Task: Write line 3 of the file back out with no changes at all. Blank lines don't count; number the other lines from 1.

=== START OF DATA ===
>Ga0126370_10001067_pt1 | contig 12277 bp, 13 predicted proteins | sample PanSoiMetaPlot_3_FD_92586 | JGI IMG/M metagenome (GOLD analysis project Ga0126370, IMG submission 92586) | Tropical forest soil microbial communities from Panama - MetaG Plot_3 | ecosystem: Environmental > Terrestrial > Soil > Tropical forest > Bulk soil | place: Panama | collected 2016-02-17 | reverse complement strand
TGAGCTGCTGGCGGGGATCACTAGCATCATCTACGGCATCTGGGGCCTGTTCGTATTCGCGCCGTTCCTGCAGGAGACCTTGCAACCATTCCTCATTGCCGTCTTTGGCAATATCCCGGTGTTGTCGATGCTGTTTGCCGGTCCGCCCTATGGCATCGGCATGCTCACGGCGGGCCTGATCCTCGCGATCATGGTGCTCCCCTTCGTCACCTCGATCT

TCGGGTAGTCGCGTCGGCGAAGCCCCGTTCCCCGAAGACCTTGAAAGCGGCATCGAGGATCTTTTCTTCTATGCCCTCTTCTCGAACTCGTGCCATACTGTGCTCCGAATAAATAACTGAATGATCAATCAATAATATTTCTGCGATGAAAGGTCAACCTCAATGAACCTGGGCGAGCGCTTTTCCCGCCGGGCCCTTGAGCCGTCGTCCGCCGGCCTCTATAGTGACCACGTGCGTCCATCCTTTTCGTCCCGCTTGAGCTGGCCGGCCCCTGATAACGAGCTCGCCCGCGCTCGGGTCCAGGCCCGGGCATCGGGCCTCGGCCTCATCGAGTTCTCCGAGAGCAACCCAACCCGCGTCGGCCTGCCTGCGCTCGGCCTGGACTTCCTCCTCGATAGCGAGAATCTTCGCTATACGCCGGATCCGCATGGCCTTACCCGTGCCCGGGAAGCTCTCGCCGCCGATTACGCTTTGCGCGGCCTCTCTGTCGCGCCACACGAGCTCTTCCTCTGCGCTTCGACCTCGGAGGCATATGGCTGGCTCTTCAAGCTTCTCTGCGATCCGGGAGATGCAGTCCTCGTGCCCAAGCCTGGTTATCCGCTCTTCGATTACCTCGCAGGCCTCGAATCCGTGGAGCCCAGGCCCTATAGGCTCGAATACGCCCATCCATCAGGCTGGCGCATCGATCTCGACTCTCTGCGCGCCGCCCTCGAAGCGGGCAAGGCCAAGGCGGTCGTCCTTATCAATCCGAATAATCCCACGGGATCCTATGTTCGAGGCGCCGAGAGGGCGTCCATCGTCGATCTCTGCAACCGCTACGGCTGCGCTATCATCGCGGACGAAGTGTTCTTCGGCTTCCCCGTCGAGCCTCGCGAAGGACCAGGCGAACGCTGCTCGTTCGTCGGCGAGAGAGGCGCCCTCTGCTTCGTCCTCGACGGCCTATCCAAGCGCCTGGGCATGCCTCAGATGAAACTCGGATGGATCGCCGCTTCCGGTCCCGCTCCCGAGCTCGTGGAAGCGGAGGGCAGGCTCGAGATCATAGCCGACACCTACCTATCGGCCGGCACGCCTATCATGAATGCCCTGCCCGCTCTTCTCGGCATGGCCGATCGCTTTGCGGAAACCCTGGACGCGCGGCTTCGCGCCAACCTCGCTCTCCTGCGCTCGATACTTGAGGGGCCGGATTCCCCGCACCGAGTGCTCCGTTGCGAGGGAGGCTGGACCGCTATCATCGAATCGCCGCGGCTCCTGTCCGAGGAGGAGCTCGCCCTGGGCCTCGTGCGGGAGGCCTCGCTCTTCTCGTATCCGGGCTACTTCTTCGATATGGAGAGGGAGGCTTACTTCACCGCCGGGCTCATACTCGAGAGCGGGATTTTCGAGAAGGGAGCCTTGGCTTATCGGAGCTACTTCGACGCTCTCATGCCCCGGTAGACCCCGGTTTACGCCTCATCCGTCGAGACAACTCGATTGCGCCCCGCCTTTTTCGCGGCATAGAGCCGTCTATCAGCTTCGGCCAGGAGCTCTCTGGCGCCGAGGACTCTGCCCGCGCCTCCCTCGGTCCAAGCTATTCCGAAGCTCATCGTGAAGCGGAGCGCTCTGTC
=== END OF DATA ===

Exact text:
TCGGGTAGTCGCGTCGGCGAAGCCCCGTTCCCCGAAGACCTTGAAAGCGGCATCGAGGATCTTTTCTTCTATGCCCTCTTCTCGAACTCGTGCCATACTGTGCTCCGAATAAATAACTGAATGATCAATCAATAATATTTCTGCGATGAAAGGTCAACCTCAATGAACCTGGGCGAGCGCTTTTCCCGCCGGGCCCTTGAGCCGTCGTCCGCCGGCCTCTATAGTGACCACGTGCGTCCATCCTTTTCGTCCCGCTTGAGCTGGCCGGCCCCTGATAACGAGCTCGCCCGCGCTCGGGTCCAGGCCCGGGCATCGGGCCTCGGCCTCATCGAGTTCTCCGAGAGCAACCCAACCCGCGTCGGCCTGCCTGCGCTCGGCCTGGACTTCCTCCTCGATAGCGAGAATCTTCGCTATACGCCGGATCCGCATGGCCTTACCCGTGCCCGGGAAGCTCTCGCCGCCGATTACGCTTTGCGCGGCCTCTCTGTCGCGCCACACGAGCTCTTCCTCTGCGCTTCGACCTCGGAGGCATATGGCTGGCTCTTCAAGCTTCTCTGCGATCCGGGAGATGCAGTCCTCGTGCCCAAGCCTGGTTATCCGCTCTTCGATTACCTCGCAGGCCTCGAATCCGTGGAGCCCAGGCCCTATAGGCTCGAATACGCCCATCCATCAGGCTGGCGCATCGATCTCGACTCTCTGCGCGCCGCCCTCGAAGCGGGCAAGGCCAAGGCGGTCGTCCTTATCAATCCGAATAATCCCACGGGATCCTATGTTCGAGGCGCCGAGAGGGCGTCCATCGTCGATCTCTGCAACCGCTACGGCTGCGCTATCATCGCGGACGAAGTGTTCTTCGGCTTCCCCGTCGAGCCTCGCGAAGGACCAGGCGAACGCTGCTCGTTCGTCGGCGAGAGAGGCGCCCTCTGCTTCGTCCTCGACGGCCTATCCAAGCGCCTGGGCATGCCTCAGATGAAACTCGGATGGATCGCCGCTTCCGGTCCCGCTCCCGAGCTCGTGGAAGCGGAGGGCAGGCTCGAGATCATAGCCGACACCTACCTATCGGCCGGCACGCCTATCATGAATGCCCTGCCCGCTCTTCTCGGCATGGCCGATCGCTTTGCGGAAACCCTGGACGCGCGGCTTCGCGCCAACCTCGCTCTCCTGCGCTCGATACTTGAGGGGCCGGATTCCCCGCACCGAGTGCTCCGTTGCGAGGGAGGCTGGACCGCTATCATCGAATCGCCGCGGCTCCTGTCCGAGGAGGAGCTCGCCCTGGGCCTCGTGCGGGAGGCCTCGCTCTTCTCGTATCCGGGCTACTTCTTCGATATGGAGAGGGAGGCTTACTTCACCGCCGGGCTCATACTCGAGAGCGGGATTTTCGAGAAGGGAGCCTTGGCTTATCGGAGCTACTTCGACGCTCTCATGCCCCGGTAGACCCCGGTTTACGCCTCATCCGTCGAGACAACTCGATTGCGCCCCGCCTTTTTCGCGGCATAGAGCCGTCTATCAGCTTCGGCCAGGAGCTCTCTGGCGCCGAGGACTCTGCCCGCGCCTCCCTCGGTCCAAGCTATTCCGAAGCTCATCGTGAAGCGGAGCGCTCTGTC